In mathematics, pupils explain their understanding using accurate and precise vocabulary. For example, children in the Reception Year can accurately explain what they know about capacity. Teachers check pupils' understanding.

If pupils do not understand, teachers find new ways of explaining the learning. Adults who work with pupils with SEND know their needs well. They effectively support them and ensure pupils have access to useful resources.

Pupils with SEND progress well through the curriculum alongside their peers.

Leaders have brought about positive changes to the wider curriculum. However, in some subjects, the precise knowledge leaders want pupils to know and remember is not clear.

This means that pupils' knowledge does not build well over time. In history, for example, some pupils struggle to recall or explain important knowledge about the Roman empire. They are unsure how historians construct knowledge from the past.

In mathematics and phonics, teachers use assessment information well. They identify gaps in pupils' knowledge and adapt the curriculum to address these. However, in some wider curriculum subjects, assessment is not used as well.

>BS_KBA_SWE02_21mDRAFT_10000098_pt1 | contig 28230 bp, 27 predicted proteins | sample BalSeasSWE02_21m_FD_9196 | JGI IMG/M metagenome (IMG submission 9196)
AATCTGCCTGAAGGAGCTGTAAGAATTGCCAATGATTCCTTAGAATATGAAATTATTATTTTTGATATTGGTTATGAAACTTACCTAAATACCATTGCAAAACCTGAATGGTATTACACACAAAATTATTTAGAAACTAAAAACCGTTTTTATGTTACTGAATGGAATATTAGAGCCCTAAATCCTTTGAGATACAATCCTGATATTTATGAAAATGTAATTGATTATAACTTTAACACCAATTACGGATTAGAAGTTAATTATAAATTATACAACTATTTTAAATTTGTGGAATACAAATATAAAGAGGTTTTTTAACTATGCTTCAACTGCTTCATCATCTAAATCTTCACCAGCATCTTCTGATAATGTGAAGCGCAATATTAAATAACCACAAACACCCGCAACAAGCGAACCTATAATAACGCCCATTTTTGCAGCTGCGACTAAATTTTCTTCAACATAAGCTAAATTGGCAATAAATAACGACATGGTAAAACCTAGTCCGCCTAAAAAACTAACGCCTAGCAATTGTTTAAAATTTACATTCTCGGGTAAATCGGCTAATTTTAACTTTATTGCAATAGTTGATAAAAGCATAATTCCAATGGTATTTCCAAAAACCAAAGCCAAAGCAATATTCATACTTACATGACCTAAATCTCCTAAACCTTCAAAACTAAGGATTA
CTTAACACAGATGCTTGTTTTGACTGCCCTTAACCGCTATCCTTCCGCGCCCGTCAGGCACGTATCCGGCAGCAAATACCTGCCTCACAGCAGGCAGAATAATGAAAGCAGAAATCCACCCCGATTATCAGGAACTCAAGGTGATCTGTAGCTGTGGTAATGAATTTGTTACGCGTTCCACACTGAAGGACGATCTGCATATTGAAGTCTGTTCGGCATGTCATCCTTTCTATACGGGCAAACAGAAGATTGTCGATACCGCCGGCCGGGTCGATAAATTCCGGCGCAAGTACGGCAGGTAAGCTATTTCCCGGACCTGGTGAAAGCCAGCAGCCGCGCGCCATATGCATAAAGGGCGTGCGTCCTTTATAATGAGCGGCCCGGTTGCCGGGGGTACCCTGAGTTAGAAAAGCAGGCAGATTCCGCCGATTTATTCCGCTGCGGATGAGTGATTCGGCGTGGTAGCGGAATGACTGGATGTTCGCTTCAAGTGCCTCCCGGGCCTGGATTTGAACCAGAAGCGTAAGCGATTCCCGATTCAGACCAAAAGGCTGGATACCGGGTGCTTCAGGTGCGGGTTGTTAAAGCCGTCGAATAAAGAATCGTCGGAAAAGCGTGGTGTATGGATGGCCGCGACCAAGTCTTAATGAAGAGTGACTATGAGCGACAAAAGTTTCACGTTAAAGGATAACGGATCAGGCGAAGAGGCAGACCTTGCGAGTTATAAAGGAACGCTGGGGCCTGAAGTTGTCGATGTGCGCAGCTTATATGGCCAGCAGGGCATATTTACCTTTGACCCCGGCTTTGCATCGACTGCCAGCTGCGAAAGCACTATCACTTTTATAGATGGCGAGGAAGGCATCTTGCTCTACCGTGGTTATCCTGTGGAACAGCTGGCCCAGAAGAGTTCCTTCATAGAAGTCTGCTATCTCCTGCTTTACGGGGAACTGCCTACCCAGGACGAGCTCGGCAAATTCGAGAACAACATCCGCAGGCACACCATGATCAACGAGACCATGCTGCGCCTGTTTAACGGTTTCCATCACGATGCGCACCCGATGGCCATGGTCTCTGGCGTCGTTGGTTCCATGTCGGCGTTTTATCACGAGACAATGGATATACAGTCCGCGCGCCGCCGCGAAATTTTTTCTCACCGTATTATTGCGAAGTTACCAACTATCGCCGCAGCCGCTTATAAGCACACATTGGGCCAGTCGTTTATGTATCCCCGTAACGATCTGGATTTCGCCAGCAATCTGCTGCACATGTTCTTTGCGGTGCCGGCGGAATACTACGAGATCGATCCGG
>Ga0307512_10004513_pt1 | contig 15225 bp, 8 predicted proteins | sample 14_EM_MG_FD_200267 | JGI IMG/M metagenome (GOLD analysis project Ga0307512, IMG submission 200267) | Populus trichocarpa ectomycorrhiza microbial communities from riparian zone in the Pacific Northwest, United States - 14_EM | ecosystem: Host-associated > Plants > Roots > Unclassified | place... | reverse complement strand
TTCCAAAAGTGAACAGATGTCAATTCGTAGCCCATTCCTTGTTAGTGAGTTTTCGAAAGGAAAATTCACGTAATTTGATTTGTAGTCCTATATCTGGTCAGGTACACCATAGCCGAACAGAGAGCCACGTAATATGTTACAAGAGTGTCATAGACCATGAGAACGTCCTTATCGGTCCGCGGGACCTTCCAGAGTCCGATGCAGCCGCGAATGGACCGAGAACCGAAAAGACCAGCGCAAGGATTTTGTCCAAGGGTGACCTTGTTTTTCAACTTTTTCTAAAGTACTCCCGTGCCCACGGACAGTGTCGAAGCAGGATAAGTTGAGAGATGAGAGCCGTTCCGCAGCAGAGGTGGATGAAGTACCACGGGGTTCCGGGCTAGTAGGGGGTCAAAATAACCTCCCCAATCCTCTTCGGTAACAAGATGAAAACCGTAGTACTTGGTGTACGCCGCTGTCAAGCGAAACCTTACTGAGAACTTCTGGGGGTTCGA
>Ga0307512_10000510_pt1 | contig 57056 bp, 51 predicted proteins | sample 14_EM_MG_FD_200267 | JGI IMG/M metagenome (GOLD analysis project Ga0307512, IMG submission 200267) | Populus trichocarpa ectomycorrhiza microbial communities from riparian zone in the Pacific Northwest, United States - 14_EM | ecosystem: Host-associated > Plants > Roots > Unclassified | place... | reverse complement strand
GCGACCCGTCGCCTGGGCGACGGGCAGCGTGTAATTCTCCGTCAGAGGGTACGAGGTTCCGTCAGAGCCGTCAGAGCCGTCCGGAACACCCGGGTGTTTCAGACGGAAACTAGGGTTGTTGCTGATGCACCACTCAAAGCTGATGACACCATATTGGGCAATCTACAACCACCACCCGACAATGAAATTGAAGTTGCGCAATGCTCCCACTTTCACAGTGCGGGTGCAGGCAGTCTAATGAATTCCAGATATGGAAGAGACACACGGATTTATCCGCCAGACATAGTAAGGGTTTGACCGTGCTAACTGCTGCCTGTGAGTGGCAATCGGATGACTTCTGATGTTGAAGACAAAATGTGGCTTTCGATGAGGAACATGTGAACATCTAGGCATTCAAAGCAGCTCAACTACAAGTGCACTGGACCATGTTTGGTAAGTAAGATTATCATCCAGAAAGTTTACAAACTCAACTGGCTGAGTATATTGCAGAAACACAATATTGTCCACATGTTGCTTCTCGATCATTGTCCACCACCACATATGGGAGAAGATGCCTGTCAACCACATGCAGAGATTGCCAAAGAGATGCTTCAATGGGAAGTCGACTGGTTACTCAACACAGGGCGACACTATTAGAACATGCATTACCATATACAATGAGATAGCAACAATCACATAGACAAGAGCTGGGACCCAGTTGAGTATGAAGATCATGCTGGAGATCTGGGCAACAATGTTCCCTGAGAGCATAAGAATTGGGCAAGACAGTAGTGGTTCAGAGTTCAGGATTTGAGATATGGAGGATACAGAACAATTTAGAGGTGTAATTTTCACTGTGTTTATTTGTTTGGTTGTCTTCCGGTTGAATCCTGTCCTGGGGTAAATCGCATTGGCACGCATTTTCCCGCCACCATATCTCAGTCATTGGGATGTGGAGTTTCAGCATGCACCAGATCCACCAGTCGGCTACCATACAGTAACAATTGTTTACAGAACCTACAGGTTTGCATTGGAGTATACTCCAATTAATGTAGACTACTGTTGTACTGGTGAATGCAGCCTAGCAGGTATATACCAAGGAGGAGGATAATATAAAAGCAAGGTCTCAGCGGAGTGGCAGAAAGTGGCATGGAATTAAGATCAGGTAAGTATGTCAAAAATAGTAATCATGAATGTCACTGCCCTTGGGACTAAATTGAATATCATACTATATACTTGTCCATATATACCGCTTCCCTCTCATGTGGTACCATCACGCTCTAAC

Leaders do not have an accurate picture of what pupils can do and remember in these subjects.

Leaders provide opportunities for pupils to develop their personal, social and health education. Pupils know about the importance of consent and positive relationships.

They understand how to look after their mental health and enjoy the opportunities they get to use breathing exercises and yoga. Opportunities to develop an in-depth understanding of healthy eating begin in the Reception Year. Pupils learn that being active and eating a healthy diet will help them to have a healthy life.

Pupils learn how to be responsible citizens and make a positive contribution to their school community and beyond. They are proud that their harvest donations will help others. They understand that the food collections during harvest will support those who are in need.


The arrangements for safeguarding are effective.

Leaders ensure that adults who work in the school are well trained to identify signs of harm. The ongoing training and updates ensure that staff keep safeguarding at the forefront of their minds.

Leaders ensure that pupils and families who need support receive it in a timely manner. They work effectively with external agencies to keep pupils safe.

Leaders ensure that those who work at school are suitable.

Leaders, including governors, check that recruitment records are accurate and up to date.

Pupils know how to keep themselves safe, including when online.

What does the school need to do to improve?

(Information for the school and appropriate authority)

• In some wider curriculum subjects, the essential knowledge that leaders want pupils to learn has not been identified.

This means that pupils do not build their knowledge well and there are gaps in what they know. Assessment is not used effectively in these subjects. Leaders need to identify the key knowledge they want pupils to learn and check pupils' understanding more effectively.